Roundtable: Pathways out of Poverty for Single-Parent Families – the Roles of Education and Child Care
(Poverty and Income Policy)

Saturday, November 9, 2019: 8:30 AM-10:00 AM
Plaza Building: Concourse Level, Plaza Ballroom F (Sheraton Denver Downtown)

*Names in bold indicate Presenter

Organizer:  Neha Nanda, IMPAQ International, LLC
Moderator:  Neha Nanda, IMPAQ International, LLC
Speakers:  Tiffany Boiman, U.S. Department of Labor, H. Elizabeth Peters, Urban Institute, Barbara Gault, Institute for Women's Policy Research and Angela Pate, Public Consulting Group

More than 12.8 million kids lived in poverty in the United States in 2017 with over 46 percent of those living in extreme poverty. Over half of all poor children (58 percent) lived in families headed by single mothers, which have higher poverty rates than families headed by single fathers or married couple families. In 2017, 34 percent of families headed by single mothers lived in poverty, compared to 16 percent of families headed by single fathers and 6 percent of families with children in married couple families. Families headed by single women of color fare even worse.

Prior research has suggested that children born to low-skilled single mothers in poverty are more likely than other children to live in poverty themselves. Prioritizing job training and education can help single mothers obtain sustainable employment and help them and their children attain long term economic security. Attending and completing training programs, however, can be a difficult task for mothers of young children. Absence of affordable child care during training or work hours poses numerous challenges for women interested in pursuing such programs. Inadequate child care has been found to be one of the top reported barriers to individuals successfully completing job training programs. In a qualitative study that examined the experiences of women in a registered apprenticeship program, women reported their limited access to child care as a major challenge to their participation in the programs. The respondents noted inflexible and demanding work schedules, difficulty paying for child care, and managers who were intolerant of absences and tardiness due to child care issues as specific barriers to their participation.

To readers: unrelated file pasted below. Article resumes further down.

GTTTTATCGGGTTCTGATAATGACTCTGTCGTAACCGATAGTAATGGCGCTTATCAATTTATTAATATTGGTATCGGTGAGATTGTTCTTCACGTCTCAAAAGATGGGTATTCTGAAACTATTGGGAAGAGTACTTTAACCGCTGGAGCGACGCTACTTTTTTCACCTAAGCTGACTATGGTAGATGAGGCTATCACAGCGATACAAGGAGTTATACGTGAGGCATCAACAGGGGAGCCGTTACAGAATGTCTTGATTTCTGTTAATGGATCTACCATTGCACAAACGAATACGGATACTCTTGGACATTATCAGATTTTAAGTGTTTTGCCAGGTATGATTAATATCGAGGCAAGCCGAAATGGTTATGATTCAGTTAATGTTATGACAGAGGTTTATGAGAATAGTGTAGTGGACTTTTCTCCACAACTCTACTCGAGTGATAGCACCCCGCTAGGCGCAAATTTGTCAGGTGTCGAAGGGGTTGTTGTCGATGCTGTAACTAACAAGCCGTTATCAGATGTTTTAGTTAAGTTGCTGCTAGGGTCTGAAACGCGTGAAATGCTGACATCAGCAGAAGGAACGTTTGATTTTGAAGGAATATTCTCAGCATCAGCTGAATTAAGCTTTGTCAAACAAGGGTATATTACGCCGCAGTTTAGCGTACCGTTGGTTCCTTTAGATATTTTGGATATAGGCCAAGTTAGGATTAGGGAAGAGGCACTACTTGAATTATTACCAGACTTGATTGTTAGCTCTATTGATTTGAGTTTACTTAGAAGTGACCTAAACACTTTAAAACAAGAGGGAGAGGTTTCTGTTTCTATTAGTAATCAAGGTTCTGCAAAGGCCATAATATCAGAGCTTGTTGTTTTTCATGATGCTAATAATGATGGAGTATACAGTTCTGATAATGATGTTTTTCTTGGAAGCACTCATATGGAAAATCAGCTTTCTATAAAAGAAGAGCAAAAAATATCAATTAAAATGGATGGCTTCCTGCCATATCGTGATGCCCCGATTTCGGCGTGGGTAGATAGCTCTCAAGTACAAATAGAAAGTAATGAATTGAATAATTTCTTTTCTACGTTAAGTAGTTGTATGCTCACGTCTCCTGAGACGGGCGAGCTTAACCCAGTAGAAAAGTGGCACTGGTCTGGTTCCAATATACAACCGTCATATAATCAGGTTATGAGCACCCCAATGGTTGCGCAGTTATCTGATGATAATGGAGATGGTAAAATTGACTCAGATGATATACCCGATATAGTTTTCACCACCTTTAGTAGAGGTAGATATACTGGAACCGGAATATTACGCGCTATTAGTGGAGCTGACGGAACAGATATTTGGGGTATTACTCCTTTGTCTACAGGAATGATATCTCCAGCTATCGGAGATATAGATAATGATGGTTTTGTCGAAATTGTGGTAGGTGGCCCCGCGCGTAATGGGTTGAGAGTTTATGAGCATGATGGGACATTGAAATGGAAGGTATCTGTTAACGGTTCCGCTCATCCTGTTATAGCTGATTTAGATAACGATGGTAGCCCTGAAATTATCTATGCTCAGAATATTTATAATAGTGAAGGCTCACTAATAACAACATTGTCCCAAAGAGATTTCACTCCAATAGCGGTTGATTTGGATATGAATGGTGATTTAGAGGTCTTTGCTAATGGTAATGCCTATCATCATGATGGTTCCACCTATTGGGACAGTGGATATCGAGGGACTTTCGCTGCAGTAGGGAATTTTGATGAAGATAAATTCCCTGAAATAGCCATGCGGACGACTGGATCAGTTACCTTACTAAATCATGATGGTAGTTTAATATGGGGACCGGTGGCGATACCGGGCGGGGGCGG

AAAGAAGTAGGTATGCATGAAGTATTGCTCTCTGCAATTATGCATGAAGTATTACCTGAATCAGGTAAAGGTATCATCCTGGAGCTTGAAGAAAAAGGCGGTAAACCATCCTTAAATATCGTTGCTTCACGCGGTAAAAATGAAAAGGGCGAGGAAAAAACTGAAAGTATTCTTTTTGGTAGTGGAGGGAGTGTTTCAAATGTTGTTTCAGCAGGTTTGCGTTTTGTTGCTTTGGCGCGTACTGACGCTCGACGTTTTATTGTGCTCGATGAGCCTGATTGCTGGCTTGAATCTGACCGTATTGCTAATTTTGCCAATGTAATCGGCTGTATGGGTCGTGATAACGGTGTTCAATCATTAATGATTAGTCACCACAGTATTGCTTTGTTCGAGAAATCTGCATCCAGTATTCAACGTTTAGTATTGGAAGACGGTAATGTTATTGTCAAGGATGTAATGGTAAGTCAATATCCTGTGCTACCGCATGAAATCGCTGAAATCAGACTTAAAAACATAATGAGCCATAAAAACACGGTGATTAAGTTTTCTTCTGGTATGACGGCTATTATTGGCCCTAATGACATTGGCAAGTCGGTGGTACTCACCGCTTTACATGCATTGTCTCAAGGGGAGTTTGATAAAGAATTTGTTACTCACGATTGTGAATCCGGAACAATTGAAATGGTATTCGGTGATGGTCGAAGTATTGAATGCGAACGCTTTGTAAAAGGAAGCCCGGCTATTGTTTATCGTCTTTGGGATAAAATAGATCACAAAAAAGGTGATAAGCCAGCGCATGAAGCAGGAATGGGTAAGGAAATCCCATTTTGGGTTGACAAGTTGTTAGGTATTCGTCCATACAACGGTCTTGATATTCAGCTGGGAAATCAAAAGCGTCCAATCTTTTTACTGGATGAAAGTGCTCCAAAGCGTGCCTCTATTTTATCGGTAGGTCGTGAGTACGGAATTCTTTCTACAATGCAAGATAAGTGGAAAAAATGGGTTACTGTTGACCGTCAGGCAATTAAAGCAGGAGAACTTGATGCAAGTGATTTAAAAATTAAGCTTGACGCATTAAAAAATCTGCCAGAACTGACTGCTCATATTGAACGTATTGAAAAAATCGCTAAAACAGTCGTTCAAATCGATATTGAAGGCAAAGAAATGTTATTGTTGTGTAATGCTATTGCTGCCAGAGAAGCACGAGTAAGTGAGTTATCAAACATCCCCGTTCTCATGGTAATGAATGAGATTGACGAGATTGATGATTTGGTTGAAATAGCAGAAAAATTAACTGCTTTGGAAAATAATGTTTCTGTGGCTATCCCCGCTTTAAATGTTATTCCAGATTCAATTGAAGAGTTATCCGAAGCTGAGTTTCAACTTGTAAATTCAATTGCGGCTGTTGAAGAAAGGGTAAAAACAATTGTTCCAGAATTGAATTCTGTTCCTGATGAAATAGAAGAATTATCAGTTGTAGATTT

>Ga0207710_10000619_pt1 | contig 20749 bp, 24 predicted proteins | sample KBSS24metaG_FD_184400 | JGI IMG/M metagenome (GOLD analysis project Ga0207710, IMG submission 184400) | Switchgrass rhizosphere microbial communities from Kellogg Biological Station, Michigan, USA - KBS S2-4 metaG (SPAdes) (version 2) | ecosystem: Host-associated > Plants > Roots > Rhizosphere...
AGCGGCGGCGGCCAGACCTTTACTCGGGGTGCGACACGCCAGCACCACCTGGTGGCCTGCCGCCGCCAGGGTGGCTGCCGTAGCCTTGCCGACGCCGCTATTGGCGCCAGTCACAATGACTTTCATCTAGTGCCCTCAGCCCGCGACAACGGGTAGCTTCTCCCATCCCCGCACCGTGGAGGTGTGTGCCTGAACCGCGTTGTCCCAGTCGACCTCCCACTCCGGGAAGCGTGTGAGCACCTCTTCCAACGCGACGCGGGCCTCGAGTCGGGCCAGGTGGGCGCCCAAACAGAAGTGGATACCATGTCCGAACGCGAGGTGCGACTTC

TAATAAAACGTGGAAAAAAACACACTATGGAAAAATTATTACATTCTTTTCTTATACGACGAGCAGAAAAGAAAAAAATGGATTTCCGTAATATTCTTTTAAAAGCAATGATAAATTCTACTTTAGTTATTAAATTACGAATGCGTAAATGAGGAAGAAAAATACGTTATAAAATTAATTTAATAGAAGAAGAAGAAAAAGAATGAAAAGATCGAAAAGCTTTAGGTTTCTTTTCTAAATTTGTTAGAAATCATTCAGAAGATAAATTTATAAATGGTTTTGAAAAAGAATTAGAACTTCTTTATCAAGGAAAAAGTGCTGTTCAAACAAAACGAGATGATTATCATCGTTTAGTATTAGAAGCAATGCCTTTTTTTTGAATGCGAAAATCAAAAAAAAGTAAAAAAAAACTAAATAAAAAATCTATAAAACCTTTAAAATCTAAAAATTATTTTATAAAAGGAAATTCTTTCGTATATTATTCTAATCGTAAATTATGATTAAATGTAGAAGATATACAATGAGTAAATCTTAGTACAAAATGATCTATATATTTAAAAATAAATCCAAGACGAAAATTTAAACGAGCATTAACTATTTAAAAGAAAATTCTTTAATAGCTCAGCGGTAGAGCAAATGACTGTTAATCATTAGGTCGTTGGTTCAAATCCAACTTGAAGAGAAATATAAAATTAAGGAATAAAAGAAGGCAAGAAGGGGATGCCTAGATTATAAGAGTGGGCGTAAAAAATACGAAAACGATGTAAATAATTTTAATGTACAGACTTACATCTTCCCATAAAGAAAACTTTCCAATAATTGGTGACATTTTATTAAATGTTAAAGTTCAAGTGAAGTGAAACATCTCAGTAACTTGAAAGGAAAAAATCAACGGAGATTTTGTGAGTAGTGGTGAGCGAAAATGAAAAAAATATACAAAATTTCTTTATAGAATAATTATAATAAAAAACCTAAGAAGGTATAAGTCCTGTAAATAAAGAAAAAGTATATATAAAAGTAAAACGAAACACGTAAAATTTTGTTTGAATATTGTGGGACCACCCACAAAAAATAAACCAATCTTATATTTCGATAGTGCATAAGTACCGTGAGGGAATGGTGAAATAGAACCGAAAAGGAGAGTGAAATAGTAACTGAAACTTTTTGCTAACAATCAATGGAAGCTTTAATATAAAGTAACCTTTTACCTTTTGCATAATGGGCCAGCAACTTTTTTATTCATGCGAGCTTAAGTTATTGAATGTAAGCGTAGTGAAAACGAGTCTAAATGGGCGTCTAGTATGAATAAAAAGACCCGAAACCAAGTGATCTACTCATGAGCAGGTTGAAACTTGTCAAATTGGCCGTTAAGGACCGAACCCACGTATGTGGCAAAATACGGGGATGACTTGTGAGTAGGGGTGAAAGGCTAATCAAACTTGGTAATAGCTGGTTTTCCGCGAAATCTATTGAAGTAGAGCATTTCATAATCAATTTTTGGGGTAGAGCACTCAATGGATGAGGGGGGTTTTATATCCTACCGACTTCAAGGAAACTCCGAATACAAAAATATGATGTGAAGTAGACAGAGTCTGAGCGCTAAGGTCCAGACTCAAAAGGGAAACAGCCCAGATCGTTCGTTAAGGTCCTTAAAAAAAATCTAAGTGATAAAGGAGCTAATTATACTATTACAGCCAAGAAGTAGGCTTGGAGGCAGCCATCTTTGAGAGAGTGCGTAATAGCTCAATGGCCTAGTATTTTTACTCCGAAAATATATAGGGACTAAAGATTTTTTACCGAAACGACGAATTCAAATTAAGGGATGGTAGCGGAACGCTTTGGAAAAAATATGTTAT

Given the importance of higher education to a family’s economic security and their children’s future success, ensuring that student mothers have access to affordable, quality care must be a priority for educational institutions, higher education advocates, and policymakers. A survey of 259 workforce development programs found that only 6 percent provided child care to a majority of their participants. Based on interviews with apprenticeship stakeholders, one study recommended providing child care subsidies to participants and offering classes that better accommodate the schedules of single mothers, to increase women’s success in apprenticeship programs. The study also reported that helping mothers develop a detailed child care plan may be helpful in ensuring their success in a Registered Apprenticeship program.

In this roundtable we will discuss the extent to which child care barriers prevent single mothers from attaining economic security, successful and promising program and policy approaches across sectors, and challenges. We will highlight recent efforts such as the Strengthening Working Families Initiative by the Department of Labor, and also discuss other similar approaches that can be undertaken at the federal and state government level. Two of our panelists represent researchers that will highlight the role of child care in access to career pathways and college completion. The other two panelists will provide a federal and state or local government perspective on promoting policies to encourage economic self-sufficiency for women and children.

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